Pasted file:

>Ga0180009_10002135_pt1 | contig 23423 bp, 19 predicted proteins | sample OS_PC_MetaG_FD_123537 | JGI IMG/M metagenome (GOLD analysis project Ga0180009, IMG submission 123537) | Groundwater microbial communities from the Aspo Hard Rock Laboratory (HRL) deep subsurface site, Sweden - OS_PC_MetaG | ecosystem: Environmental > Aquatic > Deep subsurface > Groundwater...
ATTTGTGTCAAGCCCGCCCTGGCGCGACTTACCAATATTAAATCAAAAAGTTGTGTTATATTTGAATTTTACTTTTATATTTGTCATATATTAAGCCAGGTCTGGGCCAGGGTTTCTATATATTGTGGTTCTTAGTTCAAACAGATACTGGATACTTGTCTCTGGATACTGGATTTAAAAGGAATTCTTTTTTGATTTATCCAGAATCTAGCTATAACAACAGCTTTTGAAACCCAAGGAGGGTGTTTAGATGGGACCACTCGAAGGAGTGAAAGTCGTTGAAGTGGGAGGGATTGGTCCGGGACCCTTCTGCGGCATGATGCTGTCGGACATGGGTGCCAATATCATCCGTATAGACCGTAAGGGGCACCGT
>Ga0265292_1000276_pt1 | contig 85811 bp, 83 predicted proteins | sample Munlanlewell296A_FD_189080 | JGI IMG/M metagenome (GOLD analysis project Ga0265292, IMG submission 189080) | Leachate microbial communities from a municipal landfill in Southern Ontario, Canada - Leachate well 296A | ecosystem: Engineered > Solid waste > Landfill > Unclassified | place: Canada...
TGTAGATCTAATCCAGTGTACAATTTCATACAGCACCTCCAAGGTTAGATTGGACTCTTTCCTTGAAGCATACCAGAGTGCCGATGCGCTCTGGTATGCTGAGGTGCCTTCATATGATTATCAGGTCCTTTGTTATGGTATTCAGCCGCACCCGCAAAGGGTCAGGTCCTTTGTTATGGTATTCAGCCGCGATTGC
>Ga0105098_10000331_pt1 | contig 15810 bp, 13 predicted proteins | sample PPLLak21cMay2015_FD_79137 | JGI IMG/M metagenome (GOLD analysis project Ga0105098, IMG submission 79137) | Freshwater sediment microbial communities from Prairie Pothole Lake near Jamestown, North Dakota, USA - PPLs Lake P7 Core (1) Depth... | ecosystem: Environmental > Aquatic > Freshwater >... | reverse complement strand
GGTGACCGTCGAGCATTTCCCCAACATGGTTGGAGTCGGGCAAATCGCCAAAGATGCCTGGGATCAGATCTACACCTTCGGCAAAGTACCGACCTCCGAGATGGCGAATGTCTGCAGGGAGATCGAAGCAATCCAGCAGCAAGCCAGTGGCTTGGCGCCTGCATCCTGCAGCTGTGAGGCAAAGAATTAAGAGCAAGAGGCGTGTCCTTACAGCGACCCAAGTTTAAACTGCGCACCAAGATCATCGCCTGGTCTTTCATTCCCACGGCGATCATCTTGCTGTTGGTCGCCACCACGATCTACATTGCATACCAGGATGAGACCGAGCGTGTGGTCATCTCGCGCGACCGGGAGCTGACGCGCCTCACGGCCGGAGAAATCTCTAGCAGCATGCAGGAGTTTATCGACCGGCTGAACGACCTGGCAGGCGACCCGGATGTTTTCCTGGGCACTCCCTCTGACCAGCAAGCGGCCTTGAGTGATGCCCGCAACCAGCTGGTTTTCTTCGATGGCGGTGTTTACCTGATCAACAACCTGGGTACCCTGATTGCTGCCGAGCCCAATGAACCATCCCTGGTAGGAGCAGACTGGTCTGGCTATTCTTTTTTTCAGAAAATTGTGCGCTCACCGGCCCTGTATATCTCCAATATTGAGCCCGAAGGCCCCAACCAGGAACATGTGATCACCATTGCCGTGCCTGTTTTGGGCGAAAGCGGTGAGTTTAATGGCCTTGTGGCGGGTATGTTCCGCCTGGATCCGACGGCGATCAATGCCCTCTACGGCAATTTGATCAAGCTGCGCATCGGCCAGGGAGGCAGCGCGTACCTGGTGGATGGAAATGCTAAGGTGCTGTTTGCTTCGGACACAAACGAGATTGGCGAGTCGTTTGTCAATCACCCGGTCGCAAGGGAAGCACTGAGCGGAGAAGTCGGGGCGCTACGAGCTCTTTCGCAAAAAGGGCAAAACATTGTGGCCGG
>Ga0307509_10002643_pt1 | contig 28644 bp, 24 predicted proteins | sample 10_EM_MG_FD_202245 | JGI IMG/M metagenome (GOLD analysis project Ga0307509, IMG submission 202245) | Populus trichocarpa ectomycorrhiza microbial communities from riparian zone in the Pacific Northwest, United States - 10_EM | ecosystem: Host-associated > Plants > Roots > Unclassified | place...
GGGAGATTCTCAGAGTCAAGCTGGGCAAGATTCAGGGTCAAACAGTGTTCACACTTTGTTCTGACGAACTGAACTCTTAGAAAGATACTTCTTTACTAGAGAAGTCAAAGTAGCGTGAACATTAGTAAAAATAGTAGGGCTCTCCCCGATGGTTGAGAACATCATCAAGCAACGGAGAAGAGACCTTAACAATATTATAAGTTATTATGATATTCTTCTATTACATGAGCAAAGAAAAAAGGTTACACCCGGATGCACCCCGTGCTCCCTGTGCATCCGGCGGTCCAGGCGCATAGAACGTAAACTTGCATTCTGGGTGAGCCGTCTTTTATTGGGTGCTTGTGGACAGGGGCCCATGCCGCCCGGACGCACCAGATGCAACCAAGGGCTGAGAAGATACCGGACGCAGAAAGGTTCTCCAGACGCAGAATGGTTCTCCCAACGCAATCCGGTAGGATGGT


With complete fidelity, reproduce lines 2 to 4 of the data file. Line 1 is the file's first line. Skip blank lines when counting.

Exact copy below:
ATTTGTGTCAAGCCCGCCCTGGCGCGACTTACCAATATTAAATCAAAAAGTTGTGTTATATTTGAATTTTACTTTTATATTTGTCATATATTAAGCCAGGTCTGGGCCAGGGTTTCTATATATTGTGGTTCTTAGTTCAAACAGATACTGGATACTTGTCTCTGGATACTGGATTTAAAAGGAATTCTTTTTTGATTTATCCAGAATCTAGCTATAACAACAGCTTTTGAAACCCAAGGAGGGTGTTTAGATGGGACCACTCGAAGGAGTGAAAGTCGTTGAAGTGGGAGGGATTGGTCCGGGACCCTTCTGCGGCATGATGCTGTCGGACATGGGTGCCAATATCATCCGTATAGACCGTAAGGGGCACCGT
>Ga0265292_1000276_pt1 | contig 85811 bp, 83 predicted proteins | sample Munlanlewell296A_FD_189080 | JGI IMG/M metagenome (GOLD analysis project Ga0265292, IMG submission 189080) | Leachate microbial communities from a municipal landfill in Southern Ontario, Canada - Leachate well 296A | ecosystem: Engineered > Solid waste > Landfill > Unclassified | place: Canada...
TGTAGATCTAATCCAGTGTACAATTTCATACAGCACCTCCAAGGTTAGATTGGACTCTTTCCTTGAAGCATACCAGAGTGCCGATGCGCTCTGGTATGCTGAGGTGCCTTCATATGATTATCAGGTCCTTTGTTATGGTATTCAGCCGCACCCGCAAAGGGTCAGGTCCTTTGTTATGGTATTCAGCCGCGATTGC